It’s been nearly three months since President Donald Trump issued his executive order on religious freedom and faced criticism from some religious conservatives for its limited scope.
“The religious liberty executive order is meaningless. No substantive protections for conscience. A betrayal,” Robert George, a professor of law and politics at Princeton University, tweeted at the time.
The order, signed on May 4, promised to ease restrictions on churches’ political activism and prevent religiously affiliated organizations that oppose birth control from being forced to provide contraceptive coverage in employee health plans. Many observers described it as neutralizing threats that were no longer a big deal.
“This order appears to be largely a symbolic act, voicing concern for religious liberty but offering nothing to advance it,” said Amanda Tyler, executive director of the Baptist Joint Committee for Religious Liberty in a statement.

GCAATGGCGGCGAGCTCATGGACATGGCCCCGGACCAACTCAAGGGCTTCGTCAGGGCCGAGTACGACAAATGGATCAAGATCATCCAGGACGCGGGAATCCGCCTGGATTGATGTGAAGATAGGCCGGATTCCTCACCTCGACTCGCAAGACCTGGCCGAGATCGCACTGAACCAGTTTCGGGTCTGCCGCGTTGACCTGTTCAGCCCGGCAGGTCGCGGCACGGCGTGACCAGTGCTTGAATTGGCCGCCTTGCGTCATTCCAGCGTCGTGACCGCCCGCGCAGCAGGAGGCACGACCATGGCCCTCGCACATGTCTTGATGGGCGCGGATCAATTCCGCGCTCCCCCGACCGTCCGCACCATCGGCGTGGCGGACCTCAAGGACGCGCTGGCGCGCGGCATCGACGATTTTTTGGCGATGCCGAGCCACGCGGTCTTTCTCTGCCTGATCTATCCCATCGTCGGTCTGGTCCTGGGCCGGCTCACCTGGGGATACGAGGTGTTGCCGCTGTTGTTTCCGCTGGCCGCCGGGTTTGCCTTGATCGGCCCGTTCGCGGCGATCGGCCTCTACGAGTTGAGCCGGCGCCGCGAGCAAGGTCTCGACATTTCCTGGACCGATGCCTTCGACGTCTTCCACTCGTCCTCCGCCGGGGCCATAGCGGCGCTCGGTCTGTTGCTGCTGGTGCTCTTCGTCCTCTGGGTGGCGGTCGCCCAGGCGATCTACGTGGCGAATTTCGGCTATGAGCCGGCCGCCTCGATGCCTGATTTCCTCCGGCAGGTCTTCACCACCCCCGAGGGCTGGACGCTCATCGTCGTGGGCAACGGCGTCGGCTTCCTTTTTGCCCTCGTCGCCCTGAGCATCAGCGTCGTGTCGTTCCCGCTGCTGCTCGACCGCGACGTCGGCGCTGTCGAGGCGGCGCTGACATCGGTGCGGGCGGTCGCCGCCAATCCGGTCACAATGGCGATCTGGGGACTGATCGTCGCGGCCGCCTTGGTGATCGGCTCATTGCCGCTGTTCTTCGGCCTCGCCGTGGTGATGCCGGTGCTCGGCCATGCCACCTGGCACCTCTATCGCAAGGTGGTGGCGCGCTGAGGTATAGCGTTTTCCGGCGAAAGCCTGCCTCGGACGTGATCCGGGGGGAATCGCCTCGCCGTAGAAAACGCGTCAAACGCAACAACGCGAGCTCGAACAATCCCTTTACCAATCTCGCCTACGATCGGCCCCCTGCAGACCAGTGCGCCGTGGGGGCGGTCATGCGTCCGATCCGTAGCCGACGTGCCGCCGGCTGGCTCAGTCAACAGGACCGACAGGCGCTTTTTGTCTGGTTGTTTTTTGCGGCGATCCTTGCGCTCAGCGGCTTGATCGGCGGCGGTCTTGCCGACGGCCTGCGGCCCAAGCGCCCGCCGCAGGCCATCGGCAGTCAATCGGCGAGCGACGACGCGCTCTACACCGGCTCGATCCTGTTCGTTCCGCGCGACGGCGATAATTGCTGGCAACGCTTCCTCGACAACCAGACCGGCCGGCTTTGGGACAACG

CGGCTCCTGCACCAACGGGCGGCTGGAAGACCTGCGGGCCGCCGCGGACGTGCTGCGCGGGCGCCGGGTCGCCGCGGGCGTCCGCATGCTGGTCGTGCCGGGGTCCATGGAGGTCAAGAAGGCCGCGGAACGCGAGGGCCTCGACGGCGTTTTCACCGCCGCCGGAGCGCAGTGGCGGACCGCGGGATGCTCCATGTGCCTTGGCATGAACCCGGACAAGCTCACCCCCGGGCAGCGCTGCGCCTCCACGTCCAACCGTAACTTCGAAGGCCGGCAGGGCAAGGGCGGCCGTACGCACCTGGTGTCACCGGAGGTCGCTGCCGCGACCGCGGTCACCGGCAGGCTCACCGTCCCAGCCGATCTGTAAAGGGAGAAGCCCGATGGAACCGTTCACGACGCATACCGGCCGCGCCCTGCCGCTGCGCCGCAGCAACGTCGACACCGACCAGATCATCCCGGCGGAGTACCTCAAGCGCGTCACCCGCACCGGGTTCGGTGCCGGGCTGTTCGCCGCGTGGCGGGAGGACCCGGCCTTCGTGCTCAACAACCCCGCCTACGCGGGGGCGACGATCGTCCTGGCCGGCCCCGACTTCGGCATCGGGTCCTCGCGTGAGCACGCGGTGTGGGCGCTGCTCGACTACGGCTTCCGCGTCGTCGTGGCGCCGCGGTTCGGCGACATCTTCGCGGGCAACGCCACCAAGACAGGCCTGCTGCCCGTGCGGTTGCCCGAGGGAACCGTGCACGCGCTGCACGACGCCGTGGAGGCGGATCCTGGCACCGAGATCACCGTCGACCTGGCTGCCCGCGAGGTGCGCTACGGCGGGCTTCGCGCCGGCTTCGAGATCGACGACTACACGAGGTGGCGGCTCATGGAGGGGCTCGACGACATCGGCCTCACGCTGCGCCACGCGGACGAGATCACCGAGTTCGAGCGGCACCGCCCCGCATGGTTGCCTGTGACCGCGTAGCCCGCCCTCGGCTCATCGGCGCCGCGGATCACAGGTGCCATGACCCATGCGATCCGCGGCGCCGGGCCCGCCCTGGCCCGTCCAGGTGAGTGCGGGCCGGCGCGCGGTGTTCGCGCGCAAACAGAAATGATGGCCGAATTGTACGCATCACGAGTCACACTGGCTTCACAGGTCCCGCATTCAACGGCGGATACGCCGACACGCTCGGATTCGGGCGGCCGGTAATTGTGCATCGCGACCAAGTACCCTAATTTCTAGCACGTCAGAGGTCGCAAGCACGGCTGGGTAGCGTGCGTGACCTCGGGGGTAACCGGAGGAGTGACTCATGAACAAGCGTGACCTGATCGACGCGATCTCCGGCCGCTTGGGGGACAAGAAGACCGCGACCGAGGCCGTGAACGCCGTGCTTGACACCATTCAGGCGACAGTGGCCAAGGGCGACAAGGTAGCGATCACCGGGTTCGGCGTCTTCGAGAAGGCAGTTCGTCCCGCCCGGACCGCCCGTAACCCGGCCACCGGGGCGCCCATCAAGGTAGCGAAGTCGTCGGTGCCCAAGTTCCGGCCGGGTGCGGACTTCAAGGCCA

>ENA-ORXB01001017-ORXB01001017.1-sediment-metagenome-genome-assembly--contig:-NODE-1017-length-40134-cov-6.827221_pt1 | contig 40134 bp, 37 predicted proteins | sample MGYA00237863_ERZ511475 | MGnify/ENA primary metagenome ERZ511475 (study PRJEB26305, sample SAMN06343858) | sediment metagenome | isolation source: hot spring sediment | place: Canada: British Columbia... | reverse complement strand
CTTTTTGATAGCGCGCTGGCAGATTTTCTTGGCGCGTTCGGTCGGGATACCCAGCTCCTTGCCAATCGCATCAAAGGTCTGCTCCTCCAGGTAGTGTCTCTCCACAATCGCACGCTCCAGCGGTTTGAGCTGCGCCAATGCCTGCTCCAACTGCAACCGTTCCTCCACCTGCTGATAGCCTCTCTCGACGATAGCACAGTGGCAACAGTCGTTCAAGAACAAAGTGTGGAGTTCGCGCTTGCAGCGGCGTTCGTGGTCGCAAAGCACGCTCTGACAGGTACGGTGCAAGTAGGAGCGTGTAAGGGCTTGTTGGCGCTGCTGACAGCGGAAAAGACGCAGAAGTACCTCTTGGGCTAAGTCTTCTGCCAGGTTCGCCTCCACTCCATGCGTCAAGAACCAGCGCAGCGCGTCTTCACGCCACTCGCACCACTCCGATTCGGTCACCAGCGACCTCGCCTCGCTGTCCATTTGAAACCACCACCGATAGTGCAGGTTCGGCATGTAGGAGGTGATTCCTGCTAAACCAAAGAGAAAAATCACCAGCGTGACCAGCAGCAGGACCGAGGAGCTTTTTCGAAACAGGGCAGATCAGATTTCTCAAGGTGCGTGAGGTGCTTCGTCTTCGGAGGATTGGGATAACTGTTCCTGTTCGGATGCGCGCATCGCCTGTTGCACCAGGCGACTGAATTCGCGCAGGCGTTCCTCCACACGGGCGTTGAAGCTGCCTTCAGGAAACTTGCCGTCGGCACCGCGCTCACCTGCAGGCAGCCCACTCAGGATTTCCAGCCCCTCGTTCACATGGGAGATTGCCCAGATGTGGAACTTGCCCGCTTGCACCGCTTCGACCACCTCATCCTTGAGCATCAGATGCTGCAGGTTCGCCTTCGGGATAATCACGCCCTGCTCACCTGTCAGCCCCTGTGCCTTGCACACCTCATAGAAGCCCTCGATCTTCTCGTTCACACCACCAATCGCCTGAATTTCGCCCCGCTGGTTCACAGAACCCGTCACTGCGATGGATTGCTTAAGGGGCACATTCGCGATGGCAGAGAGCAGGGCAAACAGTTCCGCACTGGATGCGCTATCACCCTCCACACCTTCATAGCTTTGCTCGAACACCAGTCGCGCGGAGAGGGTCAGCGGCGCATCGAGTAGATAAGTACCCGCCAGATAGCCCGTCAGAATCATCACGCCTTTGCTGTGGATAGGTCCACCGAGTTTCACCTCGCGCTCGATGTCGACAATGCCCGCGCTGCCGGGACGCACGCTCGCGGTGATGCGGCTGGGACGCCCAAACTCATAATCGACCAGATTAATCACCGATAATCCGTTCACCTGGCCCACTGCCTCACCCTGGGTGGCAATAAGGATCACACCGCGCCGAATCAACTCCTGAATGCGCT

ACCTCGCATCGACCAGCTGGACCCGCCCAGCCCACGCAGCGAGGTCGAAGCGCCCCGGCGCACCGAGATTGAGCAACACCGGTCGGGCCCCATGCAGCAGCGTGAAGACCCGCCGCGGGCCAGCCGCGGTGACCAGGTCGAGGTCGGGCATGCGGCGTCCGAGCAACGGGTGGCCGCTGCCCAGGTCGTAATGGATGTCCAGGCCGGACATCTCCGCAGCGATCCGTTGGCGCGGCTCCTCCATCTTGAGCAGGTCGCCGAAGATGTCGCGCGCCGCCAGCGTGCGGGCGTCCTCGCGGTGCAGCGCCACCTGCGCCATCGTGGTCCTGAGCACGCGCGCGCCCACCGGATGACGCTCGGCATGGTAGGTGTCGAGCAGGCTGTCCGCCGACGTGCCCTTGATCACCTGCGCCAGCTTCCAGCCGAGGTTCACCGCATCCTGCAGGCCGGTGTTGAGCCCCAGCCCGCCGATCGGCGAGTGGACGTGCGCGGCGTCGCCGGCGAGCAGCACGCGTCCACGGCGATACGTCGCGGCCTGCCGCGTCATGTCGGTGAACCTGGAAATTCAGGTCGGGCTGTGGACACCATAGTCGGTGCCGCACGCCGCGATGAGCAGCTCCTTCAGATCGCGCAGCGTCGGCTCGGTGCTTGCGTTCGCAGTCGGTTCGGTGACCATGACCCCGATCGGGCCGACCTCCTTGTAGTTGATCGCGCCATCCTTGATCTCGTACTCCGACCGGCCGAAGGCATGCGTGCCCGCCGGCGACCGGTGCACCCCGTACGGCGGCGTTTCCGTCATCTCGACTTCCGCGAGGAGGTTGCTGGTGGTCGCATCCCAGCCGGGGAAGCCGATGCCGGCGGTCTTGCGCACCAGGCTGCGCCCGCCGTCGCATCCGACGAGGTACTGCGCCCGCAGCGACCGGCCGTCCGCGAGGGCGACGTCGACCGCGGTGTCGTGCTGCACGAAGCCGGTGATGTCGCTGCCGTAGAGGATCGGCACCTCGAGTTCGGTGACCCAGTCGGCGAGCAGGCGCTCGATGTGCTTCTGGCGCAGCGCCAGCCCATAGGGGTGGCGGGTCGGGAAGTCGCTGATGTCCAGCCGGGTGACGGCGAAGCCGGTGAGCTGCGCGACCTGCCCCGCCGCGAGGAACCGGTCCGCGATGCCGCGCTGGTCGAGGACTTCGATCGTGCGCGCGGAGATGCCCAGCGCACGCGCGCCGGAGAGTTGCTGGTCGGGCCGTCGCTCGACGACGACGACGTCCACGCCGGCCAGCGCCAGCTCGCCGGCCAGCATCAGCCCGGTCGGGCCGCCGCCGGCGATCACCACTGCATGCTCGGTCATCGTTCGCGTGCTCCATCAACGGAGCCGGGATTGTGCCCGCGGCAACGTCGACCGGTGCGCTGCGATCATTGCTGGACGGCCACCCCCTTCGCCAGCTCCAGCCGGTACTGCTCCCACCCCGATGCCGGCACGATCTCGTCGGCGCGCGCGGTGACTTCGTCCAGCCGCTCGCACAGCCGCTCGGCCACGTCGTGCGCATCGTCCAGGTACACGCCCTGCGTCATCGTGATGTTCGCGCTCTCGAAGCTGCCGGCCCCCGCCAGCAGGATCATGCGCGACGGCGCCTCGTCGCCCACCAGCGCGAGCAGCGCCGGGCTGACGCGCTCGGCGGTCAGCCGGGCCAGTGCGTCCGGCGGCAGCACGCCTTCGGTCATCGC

However, most critiques overlooked what may become the most powerful part of the order: its call-to-action for Attorney General Jeff Sessions.
Trump instructed Sessions to analyze federal agencies’ relationship to religious freedom law, exploring whether government officials need to do more to protect people of faith.
“No Americans should be forced to choose between the dictates of the federal government and the tenets of their faith,” Trump said as he signed the order, according to the Deseret News.
President Donald Trump’s executive order on religious freedom, signed May 4, may be a bigger deal than observers first thought.
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